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After Knee Replacement: Rehabilitation Begins in the Hospital

Your doctor will work with you to determine how soon you will be able to bend and move your knee. Typically, this will be the same day as your surgery. Hospital staff will help you get in and out of bed until you feel safe enough to do it on your own. During your hospital stay, you’ll begin rehabilitation (rehab) therapy. Rehabilitation starts within a few hours after surgery and continues for three months or longer. During this time, you will learn how to safely use your new knee joint and return to your normal activities. The goals of rehab are to:

    • Improve your muscle strength
    • Increase the movement in your knee joint
    • Protect your new knee joint, and
    • Return to most of your normal activities

Your surgeon, nurses and therapists will teach you how to use your new knee joint as you sit, stand, walk and carry out your daily activities. The timeline is tailored to fit your needs. Here are general guidelines to help you understand what to expect after surgery.

Day One

You will learn exercises to help strengthen the muscles in your leg and increase movement in your knee. Your health care team may suggest that you use a machine that gently bends and straightens your knee automatically. This machine is called a continuous passive motion machine, or CPM. Daily activities may include:

    • Sitting on the side of the bed
    • Walking a few steps with a cane, crutches or walker
    • Sitting in a chair
    • Transferring yourself to a bedside commode

Day Two

You will gradually increase your exercises and activities from day one. Daily activities may include: 

    • Walking across the room with a cane, crutches or walker
    • Getting on and off the toilet
    • Climbing up and down two to three steps

Day Three to Discharge

Each day you will increase your exercises and activities. At discharge you may be able to:

    • Bend the knee to a 90 degree angle, or show improvement in bending the knee
    • Straighten the knee
    • Walk with little effort with a cane, crutches or walker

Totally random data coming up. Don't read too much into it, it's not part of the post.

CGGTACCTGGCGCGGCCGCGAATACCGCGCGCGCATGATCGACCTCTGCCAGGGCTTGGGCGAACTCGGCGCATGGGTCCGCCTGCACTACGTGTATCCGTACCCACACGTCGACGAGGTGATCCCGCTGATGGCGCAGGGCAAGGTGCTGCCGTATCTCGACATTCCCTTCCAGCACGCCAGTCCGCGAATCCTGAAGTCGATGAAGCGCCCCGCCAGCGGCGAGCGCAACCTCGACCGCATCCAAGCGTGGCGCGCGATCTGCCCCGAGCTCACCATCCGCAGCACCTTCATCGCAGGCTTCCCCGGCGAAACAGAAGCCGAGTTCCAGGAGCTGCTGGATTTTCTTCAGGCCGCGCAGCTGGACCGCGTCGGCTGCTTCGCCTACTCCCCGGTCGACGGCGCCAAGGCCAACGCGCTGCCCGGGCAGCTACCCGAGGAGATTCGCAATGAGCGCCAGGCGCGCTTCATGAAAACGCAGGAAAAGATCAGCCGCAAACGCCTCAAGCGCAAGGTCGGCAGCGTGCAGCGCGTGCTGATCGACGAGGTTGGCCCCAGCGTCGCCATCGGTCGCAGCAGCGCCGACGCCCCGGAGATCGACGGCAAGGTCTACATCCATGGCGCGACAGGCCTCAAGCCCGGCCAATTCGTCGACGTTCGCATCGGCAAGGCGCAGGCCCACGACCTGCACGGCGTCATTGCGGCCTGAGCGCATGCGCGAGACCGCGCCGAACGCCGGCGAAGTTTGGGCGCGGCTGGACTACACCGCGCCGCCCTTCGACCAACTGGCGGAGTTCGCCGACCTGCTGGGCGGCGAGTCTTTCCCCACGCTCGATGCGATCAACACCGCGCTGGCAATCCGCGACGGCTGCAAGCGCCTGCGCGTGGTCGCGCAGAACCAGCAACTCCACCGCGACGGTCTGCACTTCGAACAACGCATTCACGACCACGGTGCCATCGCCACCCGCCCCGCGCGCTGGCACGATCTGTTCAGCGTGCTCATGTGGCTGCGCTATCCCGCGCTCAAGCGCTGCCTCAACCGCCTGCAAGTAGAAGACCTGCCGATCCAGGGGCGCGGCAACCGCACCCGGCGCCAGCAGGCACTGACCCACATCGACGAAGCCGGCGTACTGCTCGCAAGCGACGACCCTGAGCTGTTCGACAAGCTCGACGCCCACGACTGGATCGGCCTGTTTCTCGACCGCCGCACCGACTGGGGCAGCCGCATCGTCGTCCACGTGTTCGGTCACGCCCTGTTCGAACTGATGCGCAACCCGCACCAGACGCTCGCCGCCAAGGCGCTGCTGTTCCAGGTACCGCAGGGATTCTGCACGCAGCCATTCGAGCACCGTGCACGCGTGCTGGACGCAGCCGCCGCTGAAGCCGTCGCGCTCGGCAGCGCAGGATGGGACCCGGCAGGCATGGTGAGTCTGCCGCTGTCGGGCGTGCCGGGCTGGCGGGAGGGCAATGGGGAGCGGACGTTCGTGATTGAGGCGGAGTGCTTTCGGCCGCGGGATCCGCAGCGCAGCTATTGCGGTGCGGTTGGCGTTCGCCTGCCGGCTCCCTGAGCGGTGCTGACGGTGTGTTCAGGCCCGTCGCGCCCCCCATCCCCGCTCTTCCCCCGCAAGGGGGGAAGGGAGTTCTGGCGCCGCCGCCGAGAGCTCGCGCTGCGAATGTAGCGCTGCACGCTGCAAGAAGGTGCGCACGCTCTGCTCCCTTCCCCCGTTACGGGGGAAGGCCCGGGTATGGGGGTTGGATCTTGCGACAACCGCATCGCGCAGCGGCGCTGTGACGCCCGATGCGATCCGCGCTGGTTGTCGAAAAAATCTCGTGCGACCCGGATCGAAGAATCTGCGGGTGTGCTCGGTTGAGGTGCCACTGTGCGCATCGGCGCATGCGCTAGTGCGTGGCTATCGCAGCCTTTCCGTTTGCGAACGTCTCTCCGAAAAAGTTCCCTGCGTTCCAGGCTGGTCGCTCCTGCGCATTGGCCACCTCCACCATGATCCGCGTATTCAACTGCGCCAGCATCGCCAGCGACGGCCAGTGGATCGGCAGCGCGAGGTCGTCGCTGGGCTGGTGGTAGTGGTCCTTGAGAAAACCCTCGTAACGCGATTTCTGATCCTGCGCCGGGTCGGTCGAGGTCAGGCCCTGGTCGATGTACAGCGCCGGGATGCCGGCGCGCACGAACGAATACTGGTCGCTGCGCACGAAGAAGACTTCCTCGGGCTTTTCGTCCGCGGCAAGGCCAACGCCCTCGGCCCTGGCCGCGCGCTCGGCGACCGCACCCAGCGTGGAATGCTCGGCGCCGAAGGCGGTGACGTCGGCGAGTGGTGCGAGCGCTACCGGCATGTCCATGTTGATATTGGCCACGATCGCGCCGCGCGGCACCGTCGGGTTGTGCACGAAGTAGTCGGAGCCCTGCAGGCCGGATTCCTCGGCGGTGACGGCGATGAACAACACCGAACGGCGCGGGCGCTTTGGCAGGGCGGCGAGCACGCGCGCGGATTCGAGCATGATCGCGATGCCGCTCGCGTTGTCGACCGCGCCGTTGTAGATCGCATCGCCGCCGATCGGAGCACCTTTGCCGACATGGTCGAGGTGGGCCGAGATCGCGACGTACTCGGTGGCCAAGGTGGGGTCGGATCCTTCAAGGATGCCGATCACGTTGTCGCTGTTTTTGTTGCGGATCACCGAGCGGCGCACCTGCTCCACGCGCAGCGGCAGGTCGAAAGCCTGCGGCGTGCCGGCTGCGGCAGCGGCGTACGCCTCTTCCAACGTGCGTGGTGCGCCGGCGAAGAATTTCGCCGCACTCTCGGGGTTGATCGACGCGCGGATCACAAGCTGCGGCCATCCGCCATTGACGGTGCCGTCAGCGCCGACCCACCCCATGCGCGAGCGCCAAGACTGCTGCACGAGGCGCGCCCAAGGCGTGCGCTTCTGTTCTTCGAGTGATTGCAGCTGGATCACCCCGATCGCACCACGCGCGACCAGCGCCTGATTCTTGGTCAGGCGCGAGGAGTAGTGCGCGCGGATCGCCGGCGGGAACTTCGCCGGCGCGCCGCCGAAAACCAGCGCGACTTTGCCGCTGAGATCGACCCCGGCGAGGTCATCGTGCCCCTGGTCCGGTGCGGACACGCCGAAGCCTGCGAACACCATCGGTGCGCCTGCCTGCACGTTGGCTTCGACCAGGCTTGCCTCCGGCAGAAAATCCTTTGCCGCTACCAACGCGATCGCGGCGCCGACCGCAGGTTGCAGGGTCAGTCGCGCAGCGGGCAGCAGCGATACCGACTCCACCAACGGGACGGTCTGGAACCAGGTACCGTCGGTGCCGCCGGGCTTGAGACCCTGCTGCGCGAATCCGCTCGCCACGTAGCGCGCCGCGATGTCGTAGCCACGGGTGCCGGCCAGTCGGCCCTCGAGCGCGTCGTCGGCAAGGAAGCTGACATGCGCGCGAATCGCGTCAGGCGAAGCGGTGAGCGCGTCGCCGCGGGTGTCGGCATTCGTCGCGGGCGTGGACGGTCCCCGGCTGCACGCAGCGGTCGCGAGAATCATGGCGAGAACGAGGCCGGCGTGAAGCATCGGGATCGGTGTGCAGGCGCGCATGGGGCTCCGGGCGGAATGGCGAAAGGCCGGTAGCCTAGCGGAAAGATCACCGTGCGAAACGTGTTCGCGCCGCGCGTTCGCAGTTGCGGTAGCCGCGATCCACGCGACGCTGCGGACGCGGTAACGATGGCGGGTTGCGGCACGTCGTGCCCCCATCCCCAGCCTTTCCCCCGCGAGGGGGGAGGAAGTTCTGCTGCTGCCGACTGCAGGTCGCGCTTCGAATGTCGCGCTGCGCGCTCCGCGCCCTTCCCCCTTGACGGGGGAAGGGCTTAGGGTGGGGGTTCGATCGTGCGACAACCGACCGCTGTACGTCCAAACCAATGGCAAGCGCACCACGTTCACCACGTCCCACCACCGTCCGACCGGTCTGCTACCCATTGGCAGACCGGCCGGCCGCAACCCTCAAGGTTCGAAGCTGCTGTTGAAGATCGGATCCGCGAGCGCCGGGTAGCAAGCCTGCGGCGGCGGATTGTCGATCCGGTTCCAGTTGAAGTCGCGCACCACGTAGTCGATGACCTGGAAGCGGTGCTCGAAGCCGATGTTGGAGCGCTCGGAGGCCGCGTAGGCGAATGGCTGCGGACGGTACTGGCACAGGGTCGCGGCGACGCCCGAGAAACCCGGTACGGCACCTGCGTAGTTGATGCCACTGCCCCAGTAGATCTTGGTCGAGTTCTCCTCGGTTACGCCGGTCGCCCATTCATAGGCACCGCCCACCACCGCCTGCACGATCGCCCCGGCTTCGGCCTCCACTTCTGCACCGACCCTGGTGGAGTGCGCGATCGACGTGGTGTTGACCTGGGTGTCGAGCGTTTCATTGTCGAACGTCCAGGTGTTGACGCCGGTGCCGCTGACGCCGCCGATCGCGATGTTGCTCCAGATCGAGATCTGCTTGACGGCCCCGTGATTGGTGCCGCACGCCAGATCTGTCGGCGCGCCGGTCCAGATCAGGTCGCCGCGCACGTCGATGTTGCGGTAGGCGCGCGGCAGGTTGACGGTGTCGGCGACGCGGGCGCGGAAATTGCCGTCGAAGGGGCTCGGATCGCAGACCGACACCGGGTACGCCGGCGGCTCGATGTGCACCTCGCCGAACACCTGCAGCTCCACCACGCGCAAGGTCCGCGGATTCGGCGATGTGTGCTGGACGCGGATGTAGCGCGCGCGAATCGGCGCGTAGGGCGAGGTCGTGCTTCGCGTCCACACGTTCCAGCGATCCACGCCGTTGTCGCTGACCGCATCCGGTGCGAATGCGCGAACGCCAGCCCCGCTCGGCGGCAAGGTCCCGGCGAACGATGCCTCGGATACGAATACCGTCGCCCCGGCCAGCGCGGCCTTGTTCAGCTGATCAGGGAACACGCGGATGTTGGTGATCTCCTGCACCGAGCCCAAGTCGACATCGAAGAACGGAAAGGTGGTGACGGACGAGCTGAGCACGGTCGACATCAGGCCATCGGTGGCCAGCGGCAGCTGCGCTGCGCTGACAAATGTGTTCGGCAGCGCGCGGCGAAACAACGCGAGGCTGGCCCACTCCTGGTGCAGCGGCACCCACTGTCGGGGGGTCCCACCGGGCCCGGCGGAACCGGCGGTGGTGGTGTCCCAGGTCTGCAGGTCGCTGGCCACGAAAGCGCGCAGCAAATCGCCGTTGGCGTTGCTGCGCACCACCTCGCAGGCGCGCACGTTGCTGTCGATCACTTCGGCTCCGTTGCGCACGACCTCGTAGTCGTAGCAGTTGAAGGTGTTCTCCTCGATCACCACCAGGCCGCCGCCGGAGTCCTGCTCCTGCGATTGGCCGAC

• Move to a chair or toilet without help
    • Bathe and dress yourself
    • Climb several steps

It is normal to have a low-grade fever for a few days after surgery. The fevers will usually go away before or just after you leave the hospital. Most patients will leave the hospital after a three-to-four day stay.

Leaving the Hospital Following Knee Replacement

Your doctor will help you decide the best place for you to continue recovering after you leave the hospital. This may be at home or in a rehab center. A rehab center is similar to a hospital -- you stay there day and night and are cared for by doctors, nurses and therapists until you become well enough to go home. If your doctor wants you to go home, therapy will continue there as well.

Possible Complications After Knee Replacement

One of the potential complications following knee replacement surgery is infection. If you experience any of the following symptoms, you should contact your surgeon immediately:

    • Drainage and/or foul odor from the incision
    • Fever (temperature of about 101 degrees Fahrenheit or 38 degrees Celsius) for two days
    • Increased swelling, tenderness, redness and/or pain

To help reduce future risk of infection, people with knee replacements are often told to take antibiotics when undergoing medical or dental procedures, including simple teeth cleanings. These routine precautions will be required for up to several years after the surgery to reduce the risk of infection.

Another potential complication, Deep Venous Thrombosis (DVT), occurs when blood in the large veins of the leg forms blood clots within the veins. This may cause the leg to swell and become warm to the touch and painful. These blood clots could potentially travel to the lungs, where they get lodged in the capillaries of the lung and cut off the blood supply to a portion of the lung. This is called a pulmonary embolism. There are many ways to reduce the risk of DVT, but probably the most effective is getting you moving as soon as possible after surgery. Your surgeon will most likely prescribe preventative measures including pressure stockings to keep the blood in your legs moving and taking medications that thin the blood and prevent blood clots from forming.

Important Safety Information

The way a knee replacement will perform depends on your age, weight, activity level and other factors. There are potential risks and recovery takes time. If you have conditions that limit rehabilitation you should not have this surgery. Only an orthopaedic surgeon can tell you if knee replacement is right for you.

Last Updated: 03/28/2007


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